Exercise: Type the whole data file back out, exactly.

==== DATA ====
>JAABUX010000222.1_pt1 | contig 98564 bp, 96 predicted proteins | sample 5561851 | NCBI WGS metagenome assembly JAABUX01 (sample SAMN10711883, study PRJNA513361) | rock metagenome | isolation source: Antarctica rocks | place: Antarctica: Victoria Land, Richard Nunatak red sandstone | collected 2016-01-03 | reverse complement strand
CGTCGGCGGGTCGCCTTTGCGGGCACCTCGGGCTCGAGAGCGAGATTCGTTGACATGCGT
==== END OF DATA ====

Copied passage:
>JAABUX010000222.1_pt1 | contig 98564 bp, 96 predicted proteins | sample 5561851 | NCBI WGS metagenome assembly JAABUX01 (sample SAMN10711883, study PRJNA513361) | rock metagenome | isolation source: Antarctica rocks | place: Antarctica: Victoria Land, Richard Nunatak red sandstone | collected 2016-01-03 | reverse complement strand
CGTCGGCGGGTCGCCTTTGCGGGCACCTCGGGCTCGAGAGCGAGATTCGTTGACATGCGT